The assisted suicide lobby appealed the Court of Appeals decision quickly the next week.

The New Mexico Supreme Court has now scheduled to hear the assisted suicide case on October 26.

The original case was based on a word game. The case argued that "aid in dying", which is also known as assisted suicide, is not prohibited by the New Mexico assisted suicide law because "aid in dying" is not assisted suicide.

The case argued, that if "aid in dying" is assisted suicide, then the New Mexico assisted suicide law is unconstitutional because it undermines the right to privacy and autonomy.

But, Aid in dying is assisted suicide and assisted suicide does not constitute medical treatment. Therefore prohibiting assisted suicide does not undermine the right to privacy or autonomy.

A similar case was dismissed by the Connecticut court in 2010.

New Mexico Supreme Court asked to hear assisted suicide decision

By Alex Schadenberg, Executive Director, Euthanasia Prevention Coalition

On August 11, the New Mexico Court of Appeals handed a defeat to the right-to-die movement by reversing an activist lower-court ruling that legalized assisted suicide. In overturning the lower court decision, the Court of Appeals upheld the assisted suicide law in New Mexico.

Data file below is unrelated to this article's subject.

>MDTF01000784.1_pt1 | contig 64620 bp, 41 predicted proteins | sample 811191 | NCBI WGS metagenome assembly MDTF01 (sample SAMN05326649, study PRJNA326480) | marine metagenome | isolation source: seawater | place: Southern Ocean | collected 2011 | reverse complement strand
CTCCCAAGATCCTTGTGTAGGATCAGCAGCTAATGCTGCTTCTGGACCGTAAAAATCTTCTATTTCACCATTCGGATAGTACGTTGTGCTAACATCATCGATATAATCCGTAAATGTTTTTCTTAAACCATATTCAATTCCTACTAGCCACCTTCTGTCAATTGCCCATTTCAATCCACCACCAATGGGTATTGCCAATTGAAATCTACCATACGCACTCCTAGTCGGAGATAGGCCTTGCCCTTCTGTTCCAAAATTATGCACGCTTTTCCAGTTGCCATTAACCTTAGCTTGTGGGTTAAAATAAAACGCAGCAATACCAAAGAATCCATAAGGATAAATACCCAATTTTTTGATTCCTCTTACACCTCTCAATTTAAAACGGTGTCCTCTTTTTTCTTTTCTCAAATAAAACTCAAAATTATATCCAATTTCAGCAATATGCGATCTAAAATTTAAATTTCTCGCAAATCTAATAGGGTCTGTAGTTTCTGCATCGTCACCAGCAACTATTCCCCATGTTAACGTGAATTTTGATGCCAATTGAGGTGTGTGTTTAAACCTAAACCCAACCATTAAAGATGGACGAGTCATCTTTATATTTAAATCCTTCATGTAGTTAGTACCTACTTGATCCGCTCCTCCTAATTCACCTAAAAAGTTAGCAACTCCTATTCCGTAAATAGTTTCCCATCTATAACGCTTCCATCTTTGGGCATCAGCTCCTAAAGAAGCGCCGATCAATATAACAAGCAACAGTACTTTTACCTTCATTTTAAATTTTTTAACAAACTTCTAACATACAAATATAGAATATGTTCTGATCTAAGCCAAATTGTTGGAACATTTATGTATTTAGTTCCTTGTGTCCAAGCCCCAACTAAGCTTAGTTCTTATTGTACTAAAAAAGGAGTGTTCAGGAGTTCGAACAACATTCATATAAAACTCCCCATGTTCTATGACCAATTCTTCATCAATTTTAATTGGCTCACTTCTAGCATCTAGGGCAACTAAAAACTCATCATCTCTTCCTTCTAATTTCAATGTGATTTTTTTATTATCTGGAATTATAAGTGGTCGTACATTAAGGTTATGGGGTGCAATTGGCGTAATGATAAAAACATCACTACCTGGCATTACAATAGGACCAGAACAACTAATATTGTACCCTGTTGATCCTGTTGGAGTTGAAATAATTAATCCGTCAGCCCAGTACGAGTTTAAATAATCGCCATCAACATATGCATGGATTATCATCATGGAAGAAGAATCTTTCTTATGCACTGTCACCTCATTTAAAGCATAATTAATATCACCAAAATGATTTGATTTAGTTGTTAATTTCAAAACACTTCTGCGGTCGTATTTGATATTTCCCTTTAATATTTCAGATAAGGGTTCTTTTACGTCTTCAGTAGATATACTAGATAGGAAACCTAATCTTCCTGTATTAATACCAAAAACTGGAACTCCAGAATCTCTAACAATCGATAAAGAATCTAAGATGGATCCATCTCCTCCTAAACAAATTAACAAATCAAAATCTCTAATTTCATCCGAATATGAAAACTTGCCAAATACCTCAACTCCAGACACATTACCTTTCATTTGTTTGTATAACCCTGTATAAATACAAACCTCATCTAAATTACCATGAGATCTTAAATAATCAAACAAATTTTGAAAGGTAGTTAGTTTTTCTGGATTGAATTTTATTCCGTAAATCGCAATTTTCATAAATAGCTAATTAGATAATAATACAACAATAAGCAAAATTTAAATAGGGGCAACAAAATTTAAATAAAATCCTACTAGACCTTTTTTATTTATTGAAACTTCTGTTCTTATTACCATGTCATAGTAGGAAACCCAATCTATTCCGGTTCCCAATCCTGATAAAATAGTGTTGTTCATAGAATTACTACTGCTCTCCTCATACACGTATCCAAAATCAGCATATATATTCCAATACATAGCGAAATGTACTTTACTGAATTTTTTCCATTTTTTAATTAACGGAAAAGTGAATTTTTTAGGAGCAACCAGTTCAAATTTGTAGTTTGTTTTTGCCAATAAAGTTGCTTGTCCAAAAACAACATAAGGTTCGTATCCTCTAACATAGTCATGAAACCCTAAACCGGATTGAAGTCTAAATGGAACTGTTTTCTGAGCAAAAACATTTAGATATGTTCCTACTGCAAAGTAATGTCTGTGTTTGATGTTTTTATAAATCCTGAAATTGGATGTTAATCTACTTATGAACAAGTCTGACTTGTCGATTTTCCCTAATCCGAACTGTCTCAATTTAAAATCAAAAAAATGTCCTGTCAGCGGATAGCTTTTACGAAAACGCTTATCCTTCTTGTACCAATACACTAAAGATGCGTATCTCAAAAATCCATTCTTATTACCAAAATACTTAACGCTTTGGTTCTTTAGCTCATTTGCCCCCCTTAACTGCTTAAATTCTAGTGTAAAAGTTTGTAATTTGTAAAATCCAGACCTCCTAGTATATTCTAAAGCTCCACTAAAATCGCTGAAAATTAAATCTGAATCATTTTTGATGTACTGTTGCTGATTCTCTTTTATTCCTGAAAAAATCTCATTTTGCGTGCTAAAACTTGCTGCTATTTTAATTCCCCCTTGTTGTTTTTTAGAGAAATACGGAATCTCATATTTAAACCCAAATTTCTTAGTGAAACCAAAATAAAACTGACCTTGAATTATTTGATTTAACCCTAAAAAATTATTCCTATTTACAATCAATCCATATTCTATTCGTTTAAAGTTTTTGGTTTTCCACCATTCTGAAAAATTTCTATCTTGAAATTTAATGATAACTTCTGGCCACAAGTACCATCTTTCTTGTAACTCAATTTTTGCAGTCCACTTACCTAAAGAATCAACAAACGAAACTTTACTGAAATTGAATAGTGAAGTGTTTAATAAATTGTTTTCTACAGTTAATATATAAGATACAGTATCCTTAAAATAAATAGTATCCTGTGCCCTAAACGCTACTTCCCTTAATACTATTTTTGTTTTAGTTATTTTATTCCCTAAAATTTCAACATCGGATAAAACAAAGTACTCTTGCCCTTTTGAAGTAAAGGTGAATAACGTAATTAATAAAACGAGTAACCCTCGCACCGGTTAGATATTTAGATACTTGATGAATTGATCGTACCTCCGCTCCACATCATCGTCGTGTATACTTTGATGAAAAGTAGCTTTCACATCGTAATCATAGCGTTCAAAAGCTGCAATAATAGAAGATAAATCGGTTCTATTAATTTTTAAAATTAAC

Yesterday the assisted suicide lobby appealed the Court of Appeals decision to the New Mexico Supreme Court.

The case argued that "aid in dying", which is also known as assisted suicide, is not prohibited by the New Mexico assisted suicide law because "aid in dying" is not assisted suicide.

The case argued, that if "aid in dying" is assisted suicide, then the New Mexico assisted suicide law is unconstitutional because it undermines the right to privacy and autonomy.

But, Aid in dying is assisted suicide and assisted suicide does not constitute medical treatment. Therefore prohibiting assisted suicide does not undermine the right to privacy or autonomy.

The case originally concerned Aja Riggs, a woman with uterine cancer, who said that she wanted to die by assisted suicide, and two doctors who were willing to prescribe lethal drugs. Riggs told the Albuqueque journal last December that she is now in remission. She is fortunate that the court did not give her an exemption to die by assisted suicide.

Since Riggs is in remission, the suicide lobby amended their claim. Now the case is based on Susan Brown, who has terminal cancer and David Bradley, who lives with ALS.

A similar case was dismissed by the Connecticut court in 2010.

Another California Judge rejects assisted suicide

By Alex Schadenber, Executive Director, Euthanasia Prevention Coalition

Alex Schadenberg

Alex Schadenberg

The suicide lobby, in the past few weeks, has lost 3 court cases that challenged laws that protect people from assisted suicide in the US.

Yesterday, San Francisco Judge Ernest Goldsmith upheld the law that protects Californians from assisted suicide. Goldsmith said